Is there anything your 401(k) plan can’t do? It allows for tax-deferred earnings in traditional accounts and tax-free earnings in Roth-style accounts. And traditional plans enable you to make contributions in pretax dollars, helping to reduce your taxable income. It even offers a menu of professionally managed investments from which to choose.
But there may be another feature of your 401(k) (or a similar retirement plan) that you haven’t considered: You may actually be able to borrow money from your account. In 2012, the Employee Benefit Research Institute revealed that 59 percent of 401(k) plans that were surveyed offered loans to participants.
Read the rules
The IRS currently allows you to borrow up to 50 percent of the total vested assets in your account, up to a maximum of $50,000. There may be loan minimums and certain other restrictions, depending on your plan’s specific loan availability calculations. For 2020, this has been updated to allow even more access without penalty if you qualify.
If you are affected by COVID-19, you may withdraw up to $100,000 from any type of retirement account and the 10 percent penalty that applies to those under 59½ is waived for distributions made in 2020.
Another plus — no mandatory withholding and distributions may be taxed as income over three years: 2020, 2021 and 2022 vs. one. If you can pay back the loan within three years, you can claim a refund on the loan taxes paid. 401(k) participants can now take out 100 percent of their vested balance (previous rules limited borrowers to 50 percent with a cap up to $50,000 — it is now up to $100,000 — as a loan and payments can be delayed for up to one year).
The CARES Act waives RMDs from retirement accounts for 2020. Not yet subject to RMDs (70½ or younger)? Then you can now wait until age 72 to begin.
How a 401(k) loan works: The 401(k) sponsor (your employer) sells a portion of the plan investments proportionally from your account equal to your loan amount.
Check the rules before you borrow
- You can generally borrow up to half the vested amount in your account, but no more than $50,000. (See 2020 exception above)
- The loan must generally be paid back within five years. If the loan is used to purchase a house, you may have more time to repay the balance.
- Payments are usually made via payroll deduction.
- If you leave the company before repaying the loan, the balance could be treated as a distribution on which you’ll be required to pay taxes and possibly a 10 percent early withdrawal penalty on all pretax contributions and earnings withdrawn.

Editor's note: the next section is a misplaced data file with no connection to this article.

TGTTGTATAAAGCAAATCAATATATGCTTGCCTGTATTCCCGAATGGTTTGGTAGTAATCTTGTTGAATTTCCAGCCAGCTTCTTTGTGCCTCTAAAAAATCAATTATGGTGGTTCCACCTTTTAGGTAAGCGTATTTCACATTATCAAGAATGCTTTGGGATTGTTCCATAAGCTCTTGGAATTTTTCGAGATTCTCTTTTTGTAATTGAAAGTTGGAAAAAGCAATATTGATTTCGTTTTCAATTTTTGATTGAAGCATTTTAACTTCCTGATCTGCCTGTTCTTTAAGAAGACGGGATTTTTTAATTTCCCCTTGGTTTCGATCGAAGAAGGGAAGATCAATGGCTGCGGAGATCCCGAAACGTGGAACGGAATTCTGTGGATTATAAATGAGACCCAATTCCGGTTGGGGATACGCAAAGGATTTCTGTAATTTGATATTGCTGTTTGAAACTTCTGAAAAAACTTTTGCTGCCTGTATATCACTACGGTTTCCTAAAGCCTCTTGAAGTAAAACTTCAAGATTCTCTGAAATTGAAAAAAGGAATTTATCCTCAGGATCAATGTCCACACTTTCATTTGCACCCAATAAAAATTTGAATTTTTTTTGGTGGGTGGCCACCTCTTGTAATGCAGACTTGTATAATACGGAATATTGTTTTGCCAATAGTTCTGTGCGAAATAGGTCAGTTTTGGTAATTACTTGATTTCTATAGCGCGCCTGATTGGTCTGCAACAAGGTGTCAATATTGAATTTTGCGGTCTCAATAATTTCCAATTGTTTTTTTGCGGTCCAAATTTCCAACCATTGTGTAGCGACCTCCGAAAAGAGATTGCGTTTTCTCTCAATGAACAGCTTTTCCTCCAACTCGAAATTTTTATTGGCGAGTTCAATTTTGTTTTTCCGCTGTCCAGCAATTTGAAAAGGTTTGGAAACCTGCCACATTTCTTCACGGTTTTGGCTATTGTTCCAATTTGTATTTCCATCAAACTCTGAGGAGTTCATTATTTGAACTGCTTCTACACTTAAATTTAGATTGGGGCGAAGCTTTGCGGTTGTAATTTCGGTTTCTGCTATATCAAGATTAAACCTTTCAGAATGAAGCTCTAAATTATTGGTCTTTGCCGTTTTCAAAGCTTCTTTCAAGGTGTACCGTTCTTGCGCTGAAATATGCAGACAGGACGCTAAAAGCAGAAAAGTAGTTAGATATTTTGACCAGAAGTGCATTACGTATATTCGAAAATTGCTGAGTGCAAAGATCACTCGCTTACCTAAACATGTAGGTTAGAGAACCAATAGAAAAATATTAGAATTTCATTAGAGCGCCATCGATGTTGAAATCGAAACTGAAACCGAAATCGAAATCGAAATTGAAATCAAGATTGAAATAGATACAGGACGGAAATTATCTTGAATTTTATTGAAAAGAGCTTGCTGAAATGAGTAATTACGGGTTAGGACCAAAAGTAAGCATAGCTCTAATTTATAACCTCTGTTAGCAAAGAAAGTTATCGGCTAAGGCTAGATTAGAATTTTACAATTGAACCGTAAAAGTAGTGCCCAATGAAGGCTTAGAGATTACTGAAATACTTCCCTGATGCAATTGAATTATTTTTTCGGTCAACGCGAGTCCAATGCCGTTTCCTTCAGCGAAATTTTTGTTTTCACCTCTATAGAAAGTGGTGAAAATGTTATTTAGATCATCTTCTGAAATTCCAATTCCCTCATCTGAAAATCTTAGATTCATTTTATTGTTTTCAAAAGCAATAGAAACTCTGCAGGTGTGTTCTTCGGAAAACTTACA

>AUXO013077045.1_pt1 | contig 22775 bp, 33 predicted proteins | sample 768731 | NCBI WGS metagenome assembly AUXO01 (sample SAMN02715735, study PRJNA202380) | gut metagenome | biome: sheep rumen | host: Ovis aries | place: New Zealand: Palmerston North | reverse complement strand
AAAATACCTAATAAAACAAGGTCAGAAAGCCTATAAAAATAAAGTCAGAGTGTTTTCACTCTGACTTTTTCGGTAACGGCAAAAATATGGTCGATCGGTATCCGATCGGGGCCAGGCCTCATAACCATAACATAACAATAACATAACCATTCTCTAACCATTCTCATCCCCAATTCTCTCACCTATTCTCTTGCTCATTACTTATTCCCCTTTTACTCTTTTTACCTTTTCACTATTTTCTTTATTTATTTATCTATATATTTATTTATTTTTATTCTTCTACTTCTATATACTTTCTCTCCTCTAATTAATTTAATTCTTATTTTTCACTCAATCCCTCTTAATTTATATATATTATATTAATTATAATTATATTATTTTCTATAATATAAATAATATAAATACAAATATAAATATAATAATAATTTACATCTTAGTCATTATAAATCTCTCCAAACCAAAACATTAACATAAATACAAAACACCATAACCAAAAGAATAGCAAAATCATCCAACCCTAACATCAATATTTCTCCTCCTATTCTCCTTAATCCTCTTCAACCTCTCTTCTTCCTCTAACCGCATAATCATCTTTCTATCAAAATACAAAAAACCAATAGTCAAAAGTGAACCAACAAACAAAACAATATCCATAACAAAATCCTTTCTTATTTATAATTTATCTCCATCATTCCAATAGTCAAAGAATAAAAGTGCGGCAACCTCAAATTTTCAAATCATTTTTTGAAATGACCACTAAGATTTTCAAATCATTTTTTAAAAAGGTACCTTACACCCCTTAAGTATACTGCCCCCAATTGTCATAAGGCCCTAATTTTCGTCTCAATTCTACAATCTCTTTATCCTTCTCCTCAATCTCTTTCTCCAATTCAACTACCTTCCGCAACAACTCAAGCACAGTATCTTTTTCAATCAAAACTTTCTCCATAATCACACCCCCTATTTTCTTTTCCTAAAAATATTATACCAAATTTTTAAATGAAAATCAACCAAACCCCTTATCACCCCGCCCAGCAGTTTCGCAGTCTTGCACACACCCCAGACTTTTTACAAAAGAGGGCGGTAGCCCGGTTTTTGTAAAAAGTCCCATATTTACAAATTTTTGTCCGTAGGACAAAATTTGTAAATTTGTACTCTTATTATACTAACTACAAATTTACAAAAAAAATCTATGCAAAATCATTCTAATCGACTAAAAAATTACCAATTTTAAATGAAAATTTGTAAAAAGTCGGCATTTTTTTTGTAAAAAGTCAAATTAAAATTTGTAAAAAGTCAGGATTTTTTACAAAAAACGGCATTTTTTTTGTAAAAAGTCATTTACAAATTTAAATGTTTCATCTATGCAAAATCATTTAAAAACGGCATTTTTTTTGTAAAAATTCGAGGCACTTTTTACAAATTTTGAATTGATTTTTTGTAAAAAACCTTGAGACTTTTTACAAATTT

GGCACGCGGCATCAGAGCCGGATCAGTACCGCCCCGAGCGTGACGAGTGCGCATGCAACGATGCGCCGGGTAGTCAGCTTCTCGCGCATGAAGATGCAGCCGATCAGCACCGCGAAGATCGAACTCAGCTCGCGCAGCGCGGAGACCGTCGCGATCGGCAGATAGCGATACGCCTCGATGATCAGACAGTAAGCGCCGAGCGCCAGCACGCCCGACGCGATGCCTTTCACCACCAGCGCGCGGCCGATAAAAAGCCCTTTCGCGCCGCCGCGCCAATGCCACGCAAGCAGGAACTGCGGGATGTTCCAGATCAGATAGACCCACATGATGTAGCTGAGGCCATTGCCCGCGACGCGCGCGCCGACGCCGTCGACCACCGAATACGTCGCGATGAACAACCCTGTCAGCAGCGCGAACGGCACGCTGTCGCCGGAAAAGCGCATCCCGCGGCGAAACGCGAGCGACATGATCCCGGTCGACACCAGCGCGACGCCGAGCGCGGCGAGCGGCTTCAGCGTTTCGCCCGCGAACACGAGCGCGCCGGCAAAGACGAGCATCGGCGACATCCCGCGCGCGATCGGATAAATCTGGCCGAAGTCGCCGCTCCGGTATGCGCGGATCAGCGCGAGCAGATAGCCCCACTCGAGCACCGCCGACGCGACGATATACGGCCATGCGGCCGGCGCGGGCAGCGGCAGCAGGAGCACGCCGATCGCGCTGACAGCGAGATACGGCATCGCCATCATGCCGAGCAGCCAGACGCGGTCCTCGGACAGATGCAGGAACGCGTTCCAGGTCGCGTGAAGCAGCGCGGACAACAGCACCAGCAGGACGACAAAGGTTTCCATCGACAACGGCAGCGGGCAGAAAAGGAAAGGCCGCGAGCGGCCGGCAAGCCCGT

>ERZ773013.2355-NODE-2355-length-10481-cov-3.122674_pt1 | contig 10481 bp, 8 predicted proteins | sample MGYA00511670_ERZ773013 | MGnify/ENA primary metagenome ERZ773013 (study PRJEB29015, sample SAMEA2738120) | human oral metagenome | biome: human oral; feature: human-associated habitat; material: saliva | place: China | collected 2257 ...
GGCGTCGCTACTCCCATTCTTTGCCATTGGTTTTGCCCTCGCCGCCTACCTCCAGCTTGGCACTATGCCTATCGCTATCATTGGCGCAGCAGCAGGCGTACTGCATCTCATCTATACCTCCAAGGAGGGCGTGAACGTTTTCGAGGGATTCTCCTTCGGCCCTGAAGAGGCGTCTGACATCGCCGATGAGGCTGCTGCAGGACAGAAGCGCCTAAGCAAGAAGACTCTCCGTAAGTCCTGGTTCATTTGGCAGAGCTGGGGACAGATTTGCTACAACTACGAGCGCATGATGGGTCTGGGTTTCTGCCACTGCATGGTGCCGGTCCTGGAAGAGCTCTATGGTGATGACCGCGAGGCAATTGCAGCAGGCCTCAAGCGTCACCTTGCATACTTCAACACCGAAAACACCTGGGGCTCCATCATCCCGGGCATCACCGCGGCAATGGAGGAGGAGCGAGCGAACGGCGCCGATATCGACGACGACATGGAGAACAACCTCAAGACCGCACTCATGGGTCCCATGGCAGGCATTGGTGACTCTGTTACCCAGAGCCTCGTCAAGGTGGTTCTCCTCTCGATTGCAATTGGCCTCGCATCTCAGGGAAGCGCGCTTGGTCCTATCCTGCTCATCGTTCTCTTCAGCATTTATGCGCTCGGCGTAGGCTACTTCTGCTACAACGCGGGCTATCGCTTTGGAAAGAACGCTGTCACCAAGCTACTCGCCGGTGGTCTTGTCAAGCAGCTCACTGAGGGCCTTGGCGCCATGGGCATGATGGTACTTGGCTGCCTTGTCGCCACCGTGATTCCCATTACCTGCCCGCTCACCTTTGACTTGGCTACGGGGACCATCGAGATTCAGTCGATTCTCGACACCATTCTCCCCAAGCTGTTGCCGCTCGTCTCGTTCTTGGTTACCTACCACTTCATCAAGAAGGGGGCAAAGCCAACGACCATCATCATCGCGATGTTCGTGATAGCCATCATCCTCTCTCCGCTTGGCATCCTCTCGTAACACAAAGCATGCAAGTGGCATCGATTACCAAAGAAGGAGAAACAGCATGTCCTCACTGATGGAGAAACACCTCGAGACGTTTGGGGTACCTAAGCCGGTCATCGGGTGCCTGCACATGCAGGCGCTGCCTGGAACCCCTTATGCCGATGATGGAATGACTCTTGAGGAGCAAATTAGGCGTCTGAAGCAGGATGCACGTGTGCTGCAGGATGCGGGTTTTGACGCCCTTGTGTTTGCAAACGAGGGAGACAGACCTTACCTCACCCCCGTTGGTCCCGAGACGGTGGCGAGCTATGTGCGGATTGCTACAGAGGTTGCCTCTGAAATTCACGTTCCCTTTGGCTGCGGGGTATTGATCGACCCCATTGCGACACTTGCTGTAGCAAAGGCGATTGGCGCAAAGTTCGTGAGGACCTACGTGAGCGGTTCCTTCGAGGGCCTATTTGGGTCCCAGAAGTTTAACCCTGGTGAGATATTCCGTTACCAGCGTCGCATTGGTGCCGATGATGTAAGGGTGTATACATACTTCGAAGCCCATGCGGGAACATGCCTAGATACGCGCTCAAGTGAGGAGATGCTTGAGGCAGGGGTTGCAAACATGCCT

Weigh the pros…
For some, the primary attraction of a 401(k) loan is the simplicity, low cost and privacy not generally associated with a bank loan. And unlike banks and other sources of loans, 401(k) loans are not reported to credit agencies.
Another benefit is the low interest rates, which are generally tied to the prime rate and repaid to your account.
If you separate from the company before you fully repay your loan, you will be required to pay the balance within 30 days or owe federal income taxes. You may also owe a 10 percent early withdrawal penalty by the IRS.
Second, be aware of the potential “opportunity cost” of borrowing from a 401(k) plan — the loss of any potential return you’ll miss out on if the portfolio returns are positive. Many plans will not allow you to continue contributing until your loan is repaid.
Missed earnings can add up and result in a lower balance in retirement savings. Returns in stock and bond markets are not constant — the average return is often earned in a few market surges occurring over a few days or weeks. If your plan money is out of the market when those surges occur, your opportunity cost could be much higher than you expected.
Make the most of your retirement plan
The primary reason to invest in an employer-sponsored qualified retirement plan is to pursue your long-term financial goals. Remember, the earlier you invest and the longer you stay invested, the more you’ll potentially benefit from tax-deferred or tax-free compounding.
Source/Disclaimer: This material was created for educational and informational purposes only and is not intended as ERISA, tax, legal or investment advice. If you are seeking investment advice specific to your needs, such advice services must be obtained on your own separate from this educational material.